â¢ UPMC is taming its once-rapid proliferation of servers with virtualization, meaning that many applications that formerly occupied physically separate servers now run in logical partitions, or "virtual machines," on a smaller number of servers. This cuts capital costs and administrative overhead. Because virtual machines can be created or reconfigured more quickly than physical computer servers, virtualization also fits into the On Demand strategy.
â¢ The medical center is deploying a smaller number of operating systems and generally trying to whittle down the variety of software in its infrastructure for simplified administration.
â¢ UPMC is standardizing service and support functions around the best practices of the Information Technology Infrastructure Library (ITIL).
And UPMC is tracking toward the goal it set in 2005 of a 15% to 20% reduction in the operating budget for systems infrastructure. So far, infrastructure spending has been cut about 13%. Of the total $122.6 million operating budget, UPMC expects to spend $14.1 million on infrastructure this year. That's 11.5% of the total, down from 14.7% in 2005.
Achieving those results required a serious commitment, according to Daniel Drawbaugh, UPMC's chief information officer. "Probably the easiest thing for a CIO to do is pursue this on a gradual basis, a case-by-case basis," he says. "But to really transform your technology environment, you need to approach this with a much more focused and enterprise-scope project." And while the server, storage and network infrastructure may not be glamorous, they are the fundamental pieces everything else is built on, Drawbaugh says: "The organizations want to have the applications, but you've got to have the infrastructure to support it."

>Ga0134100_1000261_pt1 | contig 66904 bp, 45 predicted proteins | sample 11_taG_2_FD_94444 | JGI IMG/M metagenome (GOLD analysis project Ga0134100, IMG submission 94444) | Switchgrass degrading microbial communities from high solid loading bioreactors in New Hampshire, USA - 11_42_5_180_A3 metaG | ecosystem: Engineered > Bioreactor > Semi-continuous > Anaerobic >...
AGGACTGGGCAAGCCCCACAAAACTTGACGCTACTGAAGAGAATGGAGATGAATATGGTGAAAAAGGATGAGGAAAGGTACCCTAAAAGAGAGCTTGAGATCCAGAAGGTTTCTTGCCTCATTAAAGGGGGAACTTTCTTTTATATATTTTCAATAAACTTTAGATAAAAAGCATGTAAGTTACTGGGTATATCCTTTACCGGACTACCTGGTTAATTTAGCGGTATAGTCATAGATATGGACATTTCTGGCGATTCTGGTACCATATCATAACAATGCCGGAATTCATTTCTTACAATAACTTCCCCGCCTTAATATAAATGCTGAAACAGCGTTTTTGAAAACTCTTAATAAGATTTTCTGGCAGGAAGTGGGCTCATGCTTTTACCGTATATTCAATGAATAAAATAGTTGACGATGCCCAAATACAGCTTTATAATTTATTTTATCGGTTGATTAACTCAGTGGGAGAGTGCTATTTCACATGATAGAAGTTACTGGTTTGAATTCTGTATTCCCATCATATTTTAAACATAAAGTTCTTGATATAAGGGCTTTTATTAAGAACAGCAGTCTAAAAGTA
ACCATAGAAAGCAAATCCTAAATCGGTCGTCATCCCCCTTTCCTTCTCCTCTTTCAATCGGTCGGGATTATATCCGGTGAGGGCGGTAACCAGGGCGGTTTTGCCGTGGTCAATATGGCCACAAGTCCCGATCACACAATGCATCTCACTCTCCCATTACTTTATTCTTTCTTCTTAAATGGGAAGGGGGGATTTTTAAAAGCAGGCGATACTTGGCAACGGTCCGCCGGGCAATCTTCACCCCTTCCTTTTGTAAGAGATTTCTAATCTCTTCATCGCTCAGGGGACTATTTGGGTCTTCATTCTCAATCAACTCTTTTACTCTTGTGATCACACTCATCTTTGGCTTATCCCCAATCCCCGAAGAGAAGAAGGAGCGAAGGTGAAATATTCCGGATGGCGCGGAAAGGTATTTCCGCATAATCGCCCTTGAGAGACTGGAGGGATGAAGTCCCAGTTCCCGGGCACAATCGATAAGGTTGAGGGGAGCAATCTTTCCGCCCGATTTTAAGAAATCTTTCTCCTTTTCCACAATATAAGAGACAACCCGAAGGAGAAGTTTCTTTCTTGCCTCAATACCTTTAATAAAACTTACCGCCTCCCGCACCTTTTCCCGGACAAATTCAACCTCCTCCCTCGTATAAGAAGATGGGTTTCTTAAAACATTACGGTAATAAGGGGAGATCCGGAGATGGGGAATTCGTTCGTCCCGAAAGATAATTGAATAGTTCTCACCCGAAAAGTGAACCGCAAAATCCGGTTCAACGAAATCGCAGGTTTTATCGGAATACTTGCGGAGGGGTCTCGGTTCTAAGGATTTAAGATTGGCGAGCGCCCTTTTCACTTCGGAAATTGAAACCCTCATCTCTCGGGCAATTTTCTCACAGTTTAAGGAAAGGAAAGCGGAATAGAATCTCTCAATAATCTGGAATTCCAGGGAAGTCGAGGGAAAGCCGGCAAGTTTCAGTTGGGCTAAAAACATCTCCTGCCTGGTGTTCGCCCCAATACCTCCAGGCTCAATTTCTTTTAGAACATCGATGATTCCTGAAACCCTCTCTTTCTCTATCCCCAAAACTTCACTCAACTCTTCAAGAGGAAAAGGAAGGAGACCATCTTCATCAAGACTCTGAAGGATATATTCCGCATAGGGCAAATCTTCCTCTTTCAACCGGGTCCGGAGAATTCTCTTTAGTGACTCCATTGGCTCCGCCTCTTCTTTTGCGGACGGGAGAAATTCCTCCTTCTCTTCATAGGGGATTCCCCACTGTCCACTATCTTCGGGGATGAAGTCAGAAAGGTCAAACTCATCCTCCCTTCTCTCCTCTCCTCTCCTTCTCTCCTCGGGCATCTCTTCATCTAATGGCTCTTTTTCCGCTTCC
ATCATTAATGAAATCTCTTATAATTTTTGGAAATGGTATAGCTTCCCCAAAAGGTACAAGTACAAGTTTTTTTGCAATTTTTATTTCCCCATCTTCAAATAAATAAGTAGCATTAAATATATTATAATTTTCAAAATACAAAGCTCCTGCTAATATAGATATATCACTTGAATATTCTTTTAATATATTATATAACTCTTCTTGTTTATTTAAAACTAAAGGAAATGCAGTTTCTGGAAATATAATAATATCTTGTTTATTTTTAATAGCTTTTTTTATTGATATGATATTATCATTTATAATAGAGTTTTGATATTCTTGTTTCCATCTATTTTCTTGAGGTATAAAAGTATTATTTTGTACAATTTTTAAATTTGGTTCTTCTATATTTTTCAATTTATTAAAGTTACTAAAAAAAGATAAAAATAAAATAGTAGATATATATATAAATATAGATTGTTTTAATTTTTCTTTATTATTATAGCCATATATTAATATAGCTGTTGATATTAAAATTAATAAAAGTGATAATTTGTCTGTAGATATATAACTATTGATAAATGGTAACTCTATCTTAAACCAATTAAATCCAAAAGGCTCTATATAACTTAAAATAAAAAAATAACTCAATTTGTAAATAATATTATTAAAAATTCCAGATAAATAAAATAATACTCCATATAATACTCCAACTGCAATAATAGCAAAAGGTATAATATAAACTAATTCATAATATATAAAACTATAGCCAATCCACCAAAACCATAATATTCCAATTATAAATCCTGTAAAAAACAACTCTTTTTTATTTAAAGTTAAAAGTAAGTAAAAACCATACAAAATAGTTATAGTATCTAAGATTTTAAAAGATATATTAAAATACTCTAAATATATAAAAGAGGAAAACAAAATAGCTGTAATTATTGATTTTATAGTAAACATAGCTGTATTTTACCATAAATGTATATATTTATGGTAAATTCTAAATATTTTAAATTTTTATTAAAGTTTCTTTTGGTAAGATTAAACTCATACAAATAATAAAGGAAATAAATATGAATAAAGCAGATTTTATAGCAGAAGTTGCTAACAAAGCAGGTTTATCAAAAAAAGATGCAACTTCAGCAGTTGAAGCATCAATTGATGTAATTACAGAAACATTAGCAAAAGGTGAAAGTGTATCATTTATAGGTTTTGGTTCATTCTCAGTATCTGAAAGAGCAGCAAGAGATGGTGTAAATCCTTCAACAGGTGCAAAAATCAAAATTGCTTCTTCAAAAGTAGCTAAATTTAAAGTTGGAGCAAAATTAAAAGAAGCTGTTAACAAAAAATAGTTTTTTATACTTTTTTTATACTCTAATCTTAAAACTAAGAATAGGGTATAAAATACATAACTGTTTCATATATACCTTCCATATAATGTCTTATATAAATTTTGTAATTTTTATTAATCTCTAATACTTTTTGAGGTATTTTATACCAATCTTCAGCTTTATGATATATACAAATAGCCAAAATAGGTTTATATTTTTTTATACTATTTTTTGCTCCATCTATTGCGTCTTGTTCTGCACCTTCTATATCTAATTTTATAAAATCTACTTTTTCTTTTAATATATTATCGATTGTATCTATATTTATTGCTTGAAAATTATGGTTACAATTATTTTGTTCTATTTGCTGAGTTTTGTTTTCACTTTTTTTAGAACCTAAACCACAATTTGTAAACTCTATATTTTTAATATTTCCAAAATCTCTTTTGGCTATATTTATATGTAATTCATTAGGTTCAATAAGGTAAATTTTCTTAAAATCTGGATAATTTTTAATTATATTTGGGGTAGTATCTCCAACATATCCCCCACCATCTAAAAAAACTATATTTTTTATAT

UPMC is determined to have the best because, despite being a non-profit university medical center, it's also a very aggressive, entrepreneurial organization. Today, UPMC is widely recognized as a leader in health-care I.T. In seven of the last eight years, U.S. News & World Report magazine, which annually ranks the nation's best hospitals, put UPMC on its America's Best Hospitals Honor Roll. And the Bush administration has cited the medical center's eRecord system as a model for the kind of electronic health record other hospitals and health systems ought to be implementing to improve patient safety through better sharing of medical information.
The eRecord system is actually a suite of more than 30 applications, supported by more than 130 developers, and has been under development for years. In fact, UPMC traces its roots to an electronic medical archive system developed 20 years ago. ERecord currently reaches 13 hospitals, more than 150 outpatient facilities, 2,500 concurrent users and 3,000 desktops. Every tier of the application is configured for high availability, and the "safety critical" rating of this system means that it would have to be brought back online in no more than four hours even in the wake of a crippling data-center disaster. Although eRecord development is proceeding on a separate track, the Transformation Project helped UPMC figure out how to run it more efficiently, cutting the application's processor requirements approximately in half.